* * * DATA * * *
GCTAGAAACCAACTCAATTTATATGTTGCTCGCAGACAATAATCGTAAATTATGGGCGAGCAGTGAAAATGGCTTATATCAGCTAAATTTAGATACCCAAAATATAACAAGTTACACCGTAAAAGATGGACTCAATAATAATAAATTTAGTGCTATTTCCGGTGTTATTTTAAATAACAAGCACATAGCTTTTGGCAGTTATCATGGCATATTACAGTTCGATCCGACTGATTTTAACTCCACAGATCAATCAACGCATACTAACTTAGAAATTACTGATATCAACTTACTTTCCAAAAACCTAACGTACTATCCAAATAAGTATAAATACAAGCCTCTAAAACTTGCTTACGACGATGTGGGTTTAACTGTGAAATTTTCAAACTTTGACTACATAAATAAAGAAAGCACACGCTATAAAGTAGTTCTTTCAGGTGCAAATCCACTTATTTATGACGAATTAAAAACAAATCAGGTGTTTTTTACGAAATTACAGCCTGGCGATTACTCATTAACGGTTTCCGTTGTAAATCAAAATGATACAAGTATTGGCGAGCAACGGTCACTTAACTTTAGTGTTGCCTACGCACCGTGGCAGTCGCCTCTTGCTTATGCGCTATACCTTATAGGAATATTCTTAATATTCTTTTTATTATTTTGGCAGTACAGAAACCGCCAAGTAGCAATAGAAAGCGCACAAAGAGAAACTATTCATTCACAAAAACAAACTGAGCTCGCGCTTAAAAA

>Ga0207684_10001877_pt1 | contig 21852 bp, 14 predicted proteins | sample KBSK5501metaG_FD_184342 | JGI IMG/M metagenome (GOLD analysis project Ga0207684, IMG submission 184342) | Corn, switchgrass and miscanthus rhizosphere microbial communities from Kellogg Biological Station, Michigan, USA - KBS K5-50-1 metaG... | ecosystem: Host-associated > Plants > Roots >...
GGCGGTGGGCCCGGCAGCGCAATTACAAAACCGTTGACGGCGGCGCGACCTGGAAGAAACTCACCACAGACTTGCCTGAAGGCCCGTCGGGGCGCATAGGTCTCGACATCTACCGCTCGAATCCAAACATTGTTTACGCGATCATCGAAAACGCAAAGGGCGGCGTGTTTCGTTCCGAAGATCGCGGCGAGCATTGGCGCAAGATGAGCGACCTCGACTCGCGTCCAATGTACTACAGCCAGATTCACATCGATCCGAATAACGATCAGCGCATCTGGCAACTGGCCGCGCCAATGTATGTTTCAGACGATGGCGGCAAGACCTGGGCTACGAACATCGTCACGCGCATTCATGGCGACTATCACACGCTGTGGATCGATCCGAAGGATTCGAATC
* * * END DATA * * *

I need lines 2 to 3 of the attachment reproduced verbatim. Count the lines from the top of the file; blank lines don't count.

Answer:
>Ga0207684_10001877_pt1 | contig 21852 bp, 14 predicted proteins | sample KBSK5501metaG_FD_184342 | JGI IMG/M metagenome (GOLD analysis project Ga0207684, IMG submission 184342) | Corn, switchgrass and miscanthus rhizosphere microbial communities from Kellogg Biological Station, Michigan, USA - KBS K5-50-1 metaG... | ecosystem: Host-associated > Plants > Roots >...
GGCGGTGGGCCCGGCAGCGCAATTACAAAACCGTTGACGGCGGCGCGACCTGGAAGAAACTCACCACAGACTTGCCTGAAGGCCCGTCGGGGCGCATAGGTCTCGACATCTACCGCTCGAATCCAAACATTGTTTACGCGATCATCGAAAACGCAAAGGGCGGCGTGTTTCGTTCCGAAGATCGCGGCGAGCATTGGCGCAAGATGAGCGACCTCGACTCGCGTCCAATGTACTACAGCCAGATTCACATCGATCCGAATAACGATCAGCGCATCTGGCAACTGGCCGCGCCAATGTATGTTTCAGACGATGGCGGCAAGACCTGGGCTACGAACATCGTCACGCGCATTCATGGCGACTATCACACGCTGTGGATCGATCCGAAGGATTCGAATC